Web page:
Bryum veronense

De Notaris

Comment. Soc. Crittog. Ital. 2: 212. 1865.

Treatment appears in FNA Volume 28. Treatment on page 129. Mentioned on page 125.

Plants in dense mats, bright to dark green or olive green. Stems 0.4–1 cm, weakly julaceous to stringlike. Leaves erect when moist, ovate, weakly concave, 0.2–1 mm; base green; margins plane distally or rarely recurved proximally; apex acute, not cucullate, not hyaline; costa not reaching apex, apiculus absent or very short, 1 or 2 cells, hyaline; proximal laminal cells short-rectangular, at least in alar region, 12–18 µm wide, 2–3:1; distal cells hexagonal, (25–)30–55 × 10–16 µm, usually 3:1, walls thin to somewhat thickened, not distinctly incrassate. Specialized asexual reproduction absent. Sporophytes unknown.

Habitat: Damp to dry soil, soil filled crevices in sandstone
Elevation: high elevations (1700 m)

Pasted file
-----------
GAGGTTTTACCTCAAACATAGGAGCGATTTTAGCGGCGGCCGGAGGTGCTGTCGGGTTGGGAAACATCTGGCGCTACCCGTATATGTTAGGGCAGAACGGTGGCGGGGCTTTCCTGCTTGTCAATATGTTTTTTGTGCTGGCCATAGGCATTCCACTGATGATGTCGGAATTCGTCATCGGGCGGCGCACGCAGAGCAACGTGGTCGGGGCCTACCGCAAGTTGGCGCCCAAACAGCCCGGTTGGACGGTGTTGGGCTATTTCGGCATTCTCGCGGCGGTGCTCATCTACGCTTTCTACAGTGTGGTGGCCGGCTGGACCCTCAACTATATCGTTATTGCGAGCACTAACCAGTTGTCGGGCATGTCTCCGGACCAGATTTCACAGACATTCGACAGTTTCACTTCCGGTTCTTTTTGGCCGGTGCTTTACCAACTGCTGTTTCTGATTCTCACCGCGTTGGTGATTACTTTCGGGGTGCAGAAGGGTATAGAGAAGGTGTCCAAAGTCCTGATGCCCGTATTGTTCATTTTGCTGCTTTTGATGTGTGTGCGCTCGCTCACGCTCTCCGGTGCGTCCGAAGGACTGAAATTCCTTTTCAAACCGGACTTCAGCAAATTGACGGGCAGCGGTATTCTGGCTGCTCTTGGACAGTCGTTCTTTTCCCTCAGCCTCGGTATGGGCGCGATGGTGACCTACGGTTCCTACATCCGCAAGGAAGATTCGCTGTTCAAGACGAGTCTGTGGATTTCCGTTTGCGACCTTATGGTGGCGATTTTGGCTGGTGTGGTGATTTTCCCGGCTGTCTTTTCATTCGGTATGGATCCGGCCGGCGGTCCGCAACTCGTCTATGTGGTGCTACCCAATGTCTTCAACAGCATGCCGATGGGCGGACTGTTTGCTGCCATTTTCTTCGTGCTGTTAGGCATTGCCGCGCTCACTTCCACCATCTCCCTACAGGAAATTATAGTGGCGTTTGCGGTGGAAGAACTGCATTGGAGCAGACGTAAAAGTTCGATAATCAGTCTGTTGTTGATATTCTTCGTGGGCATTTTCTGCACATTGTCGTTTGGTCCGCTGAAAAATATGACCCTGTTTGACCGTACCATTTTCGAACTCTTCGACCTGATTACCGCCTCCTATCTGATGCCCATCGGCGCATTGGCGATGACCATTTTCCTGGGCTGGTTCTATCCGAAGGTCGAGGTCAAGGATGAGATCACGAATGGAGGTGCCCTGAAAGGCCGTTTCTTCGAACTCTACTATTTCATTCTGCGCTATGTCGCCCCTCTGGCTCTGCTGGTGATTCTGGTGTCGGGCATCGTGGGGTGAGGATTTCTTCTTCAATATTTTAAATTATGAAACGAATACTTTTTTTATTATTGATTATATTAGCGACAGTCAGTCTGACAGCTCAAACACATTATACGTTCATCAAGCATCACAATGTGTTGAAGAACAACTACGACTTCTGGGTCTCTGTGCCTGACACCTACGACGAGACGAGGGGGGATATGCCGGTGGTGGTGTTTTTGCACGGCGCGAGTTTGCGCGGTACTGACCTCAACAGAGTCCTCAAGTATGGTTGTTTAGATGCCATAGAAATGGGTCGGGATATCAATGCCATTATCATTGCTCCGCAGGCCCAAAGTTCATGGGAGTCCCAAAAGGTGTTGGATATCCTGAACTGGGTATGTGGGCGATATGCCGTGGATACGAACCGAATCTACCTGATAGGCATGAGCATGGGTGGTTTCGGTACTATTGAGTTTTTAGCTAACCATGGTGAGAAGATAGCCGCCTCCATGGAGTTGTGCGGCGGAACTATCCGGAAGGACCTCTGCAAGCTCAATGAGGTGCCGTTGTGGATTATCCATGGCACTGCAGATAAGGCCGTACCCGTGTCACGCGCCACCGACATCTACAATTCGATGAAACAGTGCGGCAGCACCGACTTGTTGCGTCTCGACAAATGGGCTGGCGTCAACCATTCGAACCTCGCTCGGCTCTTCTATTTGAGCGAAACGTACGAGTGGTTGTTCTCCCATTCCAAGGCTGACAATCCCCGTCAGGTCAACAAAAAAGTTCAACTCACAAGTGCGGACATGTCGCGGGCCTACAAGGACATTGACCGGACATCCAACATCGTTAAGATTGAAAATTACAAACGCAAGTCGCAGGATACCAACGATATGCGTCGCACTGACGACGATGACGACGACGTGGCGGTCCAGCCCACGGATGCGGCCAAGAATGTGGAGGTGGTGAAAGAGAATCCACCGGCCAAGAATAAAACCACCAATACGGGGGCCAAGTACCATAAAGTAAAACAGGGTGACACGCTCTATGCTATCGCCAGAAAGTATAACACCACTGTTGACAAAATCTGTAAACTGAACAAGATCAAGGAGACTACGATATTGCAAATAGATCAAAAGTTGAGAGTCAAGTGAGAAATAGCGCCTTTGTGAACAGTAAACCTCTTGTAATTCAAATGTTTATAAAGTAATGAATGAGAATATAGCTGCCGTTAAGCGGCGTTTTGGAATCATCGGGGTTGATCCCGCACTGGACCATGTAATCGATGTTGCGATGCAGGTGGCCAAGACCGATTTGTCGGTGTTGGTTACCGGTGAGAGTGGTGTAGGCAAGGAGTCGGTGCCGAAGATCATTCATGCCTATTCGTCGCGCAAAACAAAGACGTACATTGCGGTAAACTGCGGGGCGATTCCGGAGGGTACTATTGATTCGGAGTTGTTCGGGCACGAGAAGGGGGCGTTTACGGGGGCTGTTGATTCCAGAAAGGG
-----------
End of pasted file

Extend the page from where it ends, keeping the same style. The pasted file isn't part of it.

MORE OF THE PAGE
V28 201-distribution-map.gif

Greenland, Ont., Que., Colo., Vt., Europe.


Bryum veronense was first collected from the Front Range of Colorado near Boulder by W. A. Weber and R. C. Wittmann, in soil filled crevices in sandstone. The plants agree well with named European material, although they are a dark olive green rather than the bright green of European material. Since then the species has been collected from Ontario, Quebec, and Vermont. This species is similar to B. calobryoides, but lacks the strongly julaceous stems, strongly concave leaves, and cucullate apices of that species.

Selected References


Lower Taxa